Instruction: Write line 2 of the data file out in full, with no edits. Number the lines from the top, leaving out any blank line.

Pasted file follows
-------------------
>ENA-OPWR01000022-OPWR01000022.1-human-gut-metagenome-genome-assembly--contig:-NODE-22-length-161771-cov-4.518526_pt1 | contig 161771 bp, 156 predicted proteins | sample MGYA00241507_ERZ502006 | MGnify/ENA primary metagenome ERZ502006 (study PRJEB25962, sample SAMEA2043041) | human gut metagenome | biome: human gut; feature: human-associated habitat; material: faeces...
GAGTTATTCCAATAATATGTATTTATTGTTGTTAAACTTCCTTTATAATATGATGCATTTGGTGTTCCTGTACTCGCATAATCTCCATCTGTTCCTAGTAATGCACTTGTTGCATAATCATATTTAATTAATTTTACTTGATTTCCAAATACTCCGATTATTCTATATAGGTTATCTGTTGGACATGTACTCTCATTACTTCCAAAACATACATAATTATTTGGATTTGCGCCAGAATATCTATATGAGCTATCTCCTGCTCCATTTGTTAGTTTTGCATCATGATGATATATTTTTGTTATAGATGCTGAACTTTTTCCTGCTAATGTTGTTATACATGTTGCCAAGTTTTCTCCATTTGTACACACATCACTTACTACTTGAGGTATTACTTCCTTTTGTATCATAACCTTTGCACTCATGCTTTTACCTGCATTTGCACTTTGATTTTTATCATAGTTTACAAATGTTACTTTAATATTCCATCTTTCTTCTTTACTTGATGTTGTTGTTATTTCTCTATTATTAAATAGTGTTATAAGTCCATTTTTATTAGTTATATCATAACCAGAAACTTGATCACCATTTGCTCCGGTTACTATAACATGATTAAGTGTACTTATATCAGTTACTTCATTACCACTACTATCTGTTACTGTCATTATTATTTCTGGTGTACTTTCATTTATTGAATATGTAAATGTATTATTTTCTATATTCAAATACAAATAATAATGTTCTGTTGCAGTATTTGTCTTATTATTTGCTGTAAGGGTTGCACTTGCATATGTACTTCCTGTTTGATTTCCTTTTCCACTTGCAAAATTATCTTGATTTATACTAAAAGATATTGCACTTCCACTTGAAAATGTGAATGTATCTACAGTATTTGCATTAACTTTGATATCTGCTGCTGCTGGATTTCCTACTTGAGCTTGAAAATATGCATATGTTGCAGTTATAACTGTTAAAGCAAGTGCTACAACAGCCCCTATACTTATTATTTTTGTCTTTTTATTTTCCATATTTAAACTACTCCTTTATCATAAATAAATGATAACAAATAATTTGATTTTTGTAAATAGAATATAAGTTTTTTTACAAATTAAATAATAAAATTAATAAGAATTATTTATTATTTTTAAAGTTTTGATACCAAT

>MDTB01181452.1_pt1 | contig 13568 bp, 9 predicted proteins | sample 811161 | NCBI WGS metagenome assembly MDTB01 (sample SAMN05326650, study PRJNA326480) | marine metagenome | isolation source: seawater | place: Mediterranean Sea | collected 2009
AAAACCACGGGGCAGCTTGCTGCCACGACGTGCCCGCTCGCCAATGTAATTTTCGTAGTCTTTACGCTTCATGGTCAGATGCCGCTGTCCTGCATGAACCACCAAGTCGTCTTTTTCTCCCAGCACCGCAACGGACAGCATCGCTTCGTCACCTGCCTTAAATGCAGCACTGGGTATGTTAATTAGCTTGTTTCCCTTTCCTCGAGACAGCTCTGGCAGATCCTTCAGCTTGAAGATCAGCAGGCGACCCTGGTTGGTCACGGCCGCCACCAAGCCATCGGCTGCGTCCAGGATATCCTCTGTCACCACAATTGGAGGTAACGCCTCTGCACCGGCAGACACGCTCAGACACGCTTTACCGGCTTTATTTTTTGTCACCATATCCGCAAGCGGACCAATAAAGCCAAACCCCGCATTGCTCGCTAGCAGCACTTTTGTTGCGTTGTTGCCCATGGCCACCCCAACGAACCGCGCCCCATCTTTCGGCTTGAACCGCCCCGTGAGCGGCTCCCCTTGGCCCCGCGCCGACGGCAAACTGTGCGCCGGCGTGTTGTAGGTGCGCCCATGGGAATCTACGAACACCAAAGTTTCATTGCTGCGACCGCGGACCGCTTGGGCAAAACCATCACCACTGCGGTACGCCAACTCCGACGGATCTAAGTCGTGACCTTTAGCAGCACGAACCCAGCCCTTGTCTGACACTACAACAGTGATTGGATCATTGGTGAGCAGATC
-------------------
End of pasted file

GAGTTATTCCAATAATATGTATTTATTGTTGTTAAACTTCCTTTATAATATGATGCATTTGGTGTTCCTGTACTCGCATAATCTCCATCTGTTCCTAGTAATGCACTTGTTGCATAATCATATTTAATTAATTTTACTTGATTTCCAAATACTCCGATTATTCTATATAGGTTATCTGTTGGACATGTACTCTCATTACTTCCAAAACATACATAATTATTTGGATTTGCGCCAGAATATCTATATGAGCTATCTCCTGCTCCATTTGTTAGTTTTGCATCATGATGATATATTTTTGTTATAGATGCTGAACTTTTTCCTGCTAATGTTGTTATACATGTTGCCAAGTTTTCTCCATTTGTACACACATCACTTACTACTTGAGGTATTACTTCCTTTTGTATCATAACCTTTGCACTCATGCTTTTACCTGCATTTGCACTTTGATTTTTATCATAGTTTACAAATGTTACTTTAATATTCCATCTTTCTTCTTTACTTGATGTTGTTGTTATTTCTCTATTATTAAATAGTGTTATAAGTCCATTTTTATTAGTTATATCATAACCAGAAACTTGATCACCATTTGCTCCGGTTACTATAACATGATTAAGTGTACTTATATCAGTTACTTCATTACCACTACTATCTGTTACTGTCATTATTATTTCTGGTGTACTTTCATTTATTGAATATGTAAATGTATTATTTTCTATATTCAAATACAAATAATAATGTTCTGTTGCAGTATTTGTCTTATTATTTGCTGTAAGGGTTGCACTTGCATATGTACTTCCTGTTTGATTTCCTTTTCCACTTGCAAAATTATCTTGATTTATACTAAAAGATATTGCACTTCCACTTGAAAATGTGAATGTATCTACAGTATTTGCATTAACTTTGATATCTGCTGCTGCTGGATTTCCTACTTGAGCTTGAAAATATGCATATGTTGCAGTTATAACTGTTAAAGCAAGTGCTACAACAGCCCCTATACTTATTATTTTTGTCTTTTTATTTTCCATATTTAAACTACTCCTTTATCATAAATAAATGATAACAAATAATTTGATTTTTGTAAATAGAATATAAGTTTTTTTACAAATTAAATAATAAAATTAATAAGAATTATTTATTATTTTTAAAGTTTTGATACCAAT